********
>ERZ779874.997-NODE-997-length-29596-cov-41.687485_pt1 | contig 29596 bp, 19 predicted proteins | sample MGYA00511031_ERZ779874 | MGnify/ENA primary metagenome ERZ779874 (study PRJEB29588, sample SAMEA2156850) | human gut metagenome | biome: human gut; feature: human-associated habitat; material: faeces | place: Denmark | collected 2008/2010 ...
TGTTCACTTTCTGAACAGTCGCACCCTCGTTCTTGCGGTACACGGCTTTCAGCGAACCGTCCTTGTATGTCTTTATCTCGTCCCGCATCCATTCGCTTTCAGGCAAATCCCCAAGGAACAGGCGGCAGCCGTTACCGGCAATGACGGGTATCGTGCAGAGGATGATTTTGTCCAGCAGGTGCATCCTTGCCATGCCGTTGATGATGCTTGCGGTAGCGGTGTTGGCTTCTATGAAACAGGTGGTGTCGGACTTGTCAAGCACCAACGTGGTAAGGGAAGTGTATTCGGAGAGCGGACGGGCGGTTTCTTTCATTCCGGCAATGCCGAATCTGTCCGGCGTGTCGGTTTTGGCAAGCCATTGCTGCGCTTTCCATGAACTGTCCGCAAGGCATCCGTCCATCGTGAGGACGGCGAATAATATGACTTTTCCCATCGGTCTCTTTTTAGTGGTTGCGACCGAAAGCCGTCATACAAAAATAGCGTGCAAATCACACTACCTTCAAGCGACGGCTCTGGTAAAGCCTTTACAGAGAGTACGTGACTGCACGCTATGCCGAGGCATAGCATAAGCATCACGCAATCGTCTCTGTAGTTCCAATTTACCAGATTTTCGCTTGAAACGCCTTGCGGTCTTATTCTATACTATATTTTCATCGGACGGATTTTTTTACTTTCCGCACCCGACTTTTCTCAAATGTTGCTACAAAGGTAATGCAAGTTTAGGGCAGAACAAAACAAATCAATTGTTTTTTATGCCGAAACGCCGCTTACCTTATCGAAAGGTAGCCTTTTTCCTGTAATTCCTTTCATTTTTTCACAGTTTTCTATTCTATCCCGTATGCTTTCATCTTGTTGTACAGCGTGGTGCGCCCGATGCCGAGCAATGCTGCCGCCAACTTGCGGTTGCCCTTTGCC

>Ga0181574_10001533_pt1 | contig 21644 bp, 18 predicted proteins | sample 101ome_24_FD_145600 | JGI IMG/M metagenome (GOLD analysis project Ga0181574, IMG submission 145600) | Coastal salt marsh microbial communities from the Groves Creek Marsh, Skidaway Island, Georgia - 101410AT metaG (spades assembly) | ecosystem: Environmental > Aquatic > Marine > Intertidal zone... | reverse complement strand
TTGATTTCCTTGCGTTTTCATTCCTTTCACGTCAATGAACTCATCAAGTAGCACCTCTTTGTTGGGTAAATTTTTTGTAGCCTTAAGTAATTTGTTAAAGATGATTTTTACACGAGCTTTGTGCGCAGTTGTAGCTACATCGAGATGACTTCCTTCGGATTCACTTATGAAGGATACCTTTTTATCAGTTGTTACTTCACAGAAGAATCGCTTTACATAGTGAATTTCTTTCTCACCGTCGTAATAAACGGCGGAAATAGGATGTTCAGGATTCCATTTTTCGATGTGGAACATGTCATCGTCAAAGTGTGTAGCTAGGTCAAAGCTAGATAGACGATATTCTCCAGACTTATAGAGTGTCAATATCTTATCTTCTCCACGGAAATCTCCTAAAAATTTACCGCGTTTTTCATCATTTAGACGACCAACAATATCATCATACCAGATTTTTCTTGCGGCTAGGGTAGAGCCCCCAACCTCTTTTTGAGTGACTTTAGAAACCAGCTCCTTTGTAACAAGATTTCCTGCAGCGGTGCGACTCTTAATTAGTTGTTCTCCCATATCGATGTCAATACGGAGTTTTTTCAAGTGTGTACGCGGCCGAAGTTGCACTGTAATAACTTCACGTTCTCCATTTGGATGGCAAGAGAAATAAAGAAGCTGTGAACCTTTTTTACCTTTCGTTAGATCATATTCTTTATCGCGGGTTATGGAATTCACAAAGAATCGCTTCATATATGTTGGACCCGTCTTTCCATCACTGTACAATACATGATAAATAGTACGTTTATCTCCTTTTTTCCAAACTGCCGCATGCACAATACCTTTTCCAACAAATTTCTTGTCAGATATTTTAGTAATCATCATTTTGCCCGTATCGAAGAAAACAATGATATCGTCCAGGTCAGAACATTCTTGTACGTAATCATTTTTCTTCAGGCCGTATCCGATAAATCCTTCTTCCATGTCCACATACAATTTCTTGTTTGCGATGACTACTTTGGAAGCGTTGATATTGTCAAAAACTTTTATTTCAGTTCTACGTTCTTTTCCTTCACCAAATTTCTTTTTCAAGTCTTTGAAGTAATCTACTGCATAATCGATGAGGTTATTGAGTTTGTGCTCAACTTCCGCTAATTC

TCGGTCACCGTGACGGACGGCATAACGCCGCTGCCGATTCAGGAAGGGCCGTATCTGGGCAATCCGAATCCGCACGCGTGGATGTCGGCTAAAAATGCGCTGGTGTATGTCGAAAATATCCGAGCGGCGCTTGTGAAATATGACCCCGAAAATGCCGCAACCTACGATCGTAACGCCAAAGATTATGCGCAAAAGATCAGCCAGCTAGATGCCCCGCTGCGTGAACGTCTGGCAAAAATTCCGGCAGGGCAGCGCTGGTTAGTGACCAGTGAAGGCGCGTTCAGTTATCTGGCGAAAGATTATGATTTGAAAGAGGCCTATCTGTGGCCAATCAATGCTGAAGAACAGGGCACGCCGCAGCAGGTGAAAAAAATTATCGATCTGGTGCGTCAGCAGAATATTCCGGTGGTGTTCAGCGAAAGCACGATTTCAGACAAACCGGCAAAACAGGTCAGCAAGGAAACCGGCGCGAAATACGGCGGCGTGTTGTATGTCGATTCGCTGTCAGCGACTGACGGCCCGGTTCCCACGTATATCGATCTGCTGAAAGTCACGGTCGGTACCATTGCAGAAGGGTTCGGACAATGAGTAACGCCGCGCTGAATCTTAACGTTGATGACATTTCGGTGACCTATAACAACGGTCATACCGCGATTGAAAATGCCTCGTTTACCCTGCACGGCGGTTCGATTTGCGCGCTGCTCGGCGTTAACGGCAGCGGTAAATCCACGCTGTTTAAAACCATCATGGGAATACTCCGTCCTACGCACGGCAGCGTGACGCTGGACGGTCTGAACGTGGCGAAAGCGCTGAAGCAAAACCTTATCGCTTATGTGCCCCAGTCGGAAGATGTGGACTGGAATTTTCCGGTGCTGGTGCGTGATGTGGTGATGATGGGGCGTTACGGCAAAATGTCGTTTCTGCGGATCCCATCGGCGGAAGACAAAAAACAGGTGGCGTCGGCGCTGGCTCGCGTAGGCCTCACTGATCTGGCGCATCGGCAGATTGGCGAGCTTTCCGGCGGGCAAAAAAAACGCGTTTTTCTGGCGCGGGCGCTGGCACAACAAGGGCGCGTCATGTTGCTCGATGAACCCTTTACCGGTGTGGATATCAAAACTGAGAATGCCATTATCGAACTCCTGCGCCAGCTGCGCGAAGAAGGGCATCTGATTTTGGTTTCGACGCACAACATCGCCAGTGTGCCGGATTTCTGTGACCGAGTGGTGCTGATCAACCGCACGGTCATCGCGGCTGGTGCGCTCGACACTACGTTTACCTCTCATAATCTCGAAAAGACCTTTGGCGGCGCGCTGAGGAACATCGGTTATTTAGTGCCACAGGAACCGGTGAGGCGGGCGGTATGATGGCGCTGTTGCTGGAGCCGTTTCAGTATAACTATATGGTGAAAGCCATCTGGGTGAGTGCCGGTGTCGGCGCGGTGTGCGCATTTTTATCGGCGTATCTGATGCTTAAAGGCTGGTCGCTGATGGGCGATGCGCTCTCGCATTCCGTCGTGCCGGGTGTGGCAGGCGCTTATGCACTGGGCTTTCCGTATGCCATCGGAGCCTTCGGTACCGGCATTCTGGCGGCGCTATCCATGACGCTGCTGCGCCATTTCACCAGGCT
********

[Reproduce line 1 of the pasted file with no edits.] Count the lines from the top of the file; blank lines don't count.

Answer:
>ERZ779874.997-NODE-997-length-29596-cov-41.687485_pt1 | contig 29596 bp, 19 predicted proteins | sample MGYA00511031_ERZ779874 | MGnify/ENA primary metagenome ERZ779874 (study PRJEB29588, sample SAMEA2156850) | human gut metagenome | biome: human gut; feature: human-associated habitat; material: faeces | place: Denmark | collected 2008/2010 ...